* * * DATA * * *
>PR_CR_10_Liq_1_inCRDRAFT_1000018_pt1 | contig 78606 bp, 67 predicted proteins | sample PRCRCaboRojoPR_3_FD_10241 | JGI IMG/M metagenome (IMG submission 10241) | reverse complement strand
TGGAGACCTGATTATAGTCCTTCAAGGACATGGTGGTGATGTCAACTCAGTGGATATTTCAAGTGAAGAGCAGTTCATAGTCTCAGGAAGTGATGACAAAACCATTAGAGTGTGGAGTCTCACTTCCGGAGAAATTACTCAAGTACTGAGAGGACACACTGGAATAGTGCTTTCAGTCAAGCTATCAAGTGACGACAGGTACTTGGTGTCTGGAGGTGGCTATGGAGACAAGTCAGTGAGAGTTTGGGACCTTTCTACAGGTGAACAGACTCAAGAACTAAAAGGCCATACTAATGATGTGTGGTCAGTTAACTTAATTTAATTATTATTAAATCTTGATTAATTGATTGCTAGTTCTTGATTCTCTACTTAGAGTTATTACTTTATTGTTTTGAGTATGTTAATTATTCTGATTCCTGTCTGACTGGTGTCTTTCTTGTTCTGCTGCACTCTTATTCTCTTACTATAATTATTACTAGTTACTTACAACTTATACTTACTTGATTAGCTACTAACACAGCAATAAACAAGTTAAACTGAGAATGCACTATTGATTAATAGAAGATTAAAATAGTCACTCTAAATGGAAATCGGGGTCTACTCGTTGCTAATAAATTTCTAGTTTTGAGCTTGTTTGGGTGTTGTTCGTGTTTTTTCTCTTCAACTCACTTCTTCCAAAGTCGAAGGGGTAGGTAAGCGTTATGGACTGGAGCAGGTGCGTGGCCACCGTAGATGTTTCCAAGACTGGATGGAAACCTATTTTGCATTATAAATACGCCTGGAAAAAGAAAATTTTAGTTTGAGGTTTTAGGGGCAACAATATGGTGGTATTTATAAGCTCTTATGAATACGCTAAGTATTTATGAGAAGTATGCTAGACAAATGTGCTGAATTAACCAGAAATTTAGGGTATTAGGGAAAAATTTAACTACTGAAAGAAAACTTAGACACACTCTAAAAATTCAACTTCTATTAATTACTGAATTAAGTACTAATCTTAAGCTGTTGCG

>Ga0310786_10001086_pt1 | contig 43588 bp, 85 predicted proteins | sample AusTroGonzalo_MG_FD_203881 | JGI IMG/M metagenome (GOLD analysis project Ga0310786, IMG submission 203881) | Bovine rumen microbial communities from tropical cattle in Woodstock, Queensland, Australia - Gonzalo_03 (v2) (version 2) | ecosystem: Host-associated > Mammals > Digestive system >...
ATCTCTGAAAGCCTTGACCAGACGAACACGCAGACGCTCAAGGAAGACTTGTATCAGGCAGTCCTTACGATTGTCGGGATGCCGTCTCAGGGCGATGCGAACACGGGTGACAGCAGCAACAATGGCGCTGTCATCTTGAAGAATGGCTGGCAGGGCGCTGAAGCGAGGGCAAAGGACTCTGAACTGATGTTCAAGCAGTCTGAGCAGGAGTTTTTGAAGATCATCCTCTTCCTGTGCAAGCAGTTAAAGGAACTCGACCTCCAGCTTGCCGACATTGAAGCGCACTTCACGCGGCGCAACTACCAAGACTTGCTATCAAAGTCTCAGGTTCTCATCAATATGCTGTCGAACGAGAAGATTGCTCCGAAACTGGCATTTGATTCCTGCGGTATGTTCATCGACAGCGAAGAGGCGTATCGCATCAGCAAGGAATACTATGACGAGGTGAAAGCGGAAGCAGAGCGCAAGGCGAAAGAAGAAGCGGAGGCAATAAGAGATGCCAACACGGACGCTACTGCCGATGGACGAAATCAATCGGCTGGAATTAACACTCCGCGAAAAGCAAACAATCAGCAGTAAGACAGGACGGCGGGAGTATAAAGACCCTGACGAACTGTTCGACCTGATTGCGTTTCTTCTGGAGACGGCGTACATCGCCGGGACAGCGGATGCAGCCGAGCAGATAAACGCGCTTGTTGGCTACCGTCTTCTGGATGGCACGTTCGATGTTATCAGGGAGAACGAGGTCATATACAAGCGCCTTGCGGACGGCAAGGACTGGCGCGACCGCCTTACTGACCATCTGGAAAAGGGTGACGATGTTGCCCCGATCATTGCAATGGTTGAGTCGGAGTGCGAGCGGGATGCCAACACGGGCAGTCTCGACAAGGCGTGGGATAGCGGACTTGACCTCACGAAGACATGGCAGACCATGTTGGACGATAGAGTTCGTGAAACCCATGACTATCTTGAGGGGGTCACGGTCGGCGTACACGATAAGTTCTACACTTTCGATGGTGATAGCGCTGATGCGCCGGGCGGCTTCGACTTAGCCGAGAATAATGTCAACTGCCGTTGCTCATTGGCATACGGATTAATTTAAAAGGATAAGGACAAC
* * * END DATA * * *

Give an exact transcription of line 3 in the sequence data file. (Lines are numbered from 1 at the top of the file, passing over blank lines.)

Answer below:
>Ga0310786_10001086_pt1 | contig 43588 bp, 85 predicted proteins | sample AusTroGonzalo_MG_FD_203881 | JGI IMG/M metagenome (GOLD analysis project Ga0310786, IMG submission 203881) | Bovine rumen microbial communities from tropical cattle in Woodstock, Queensland, Australia - Gonzalo_03 (v2) (version 2) | ecosystem: Host-associated > Mammals > Digestive system >...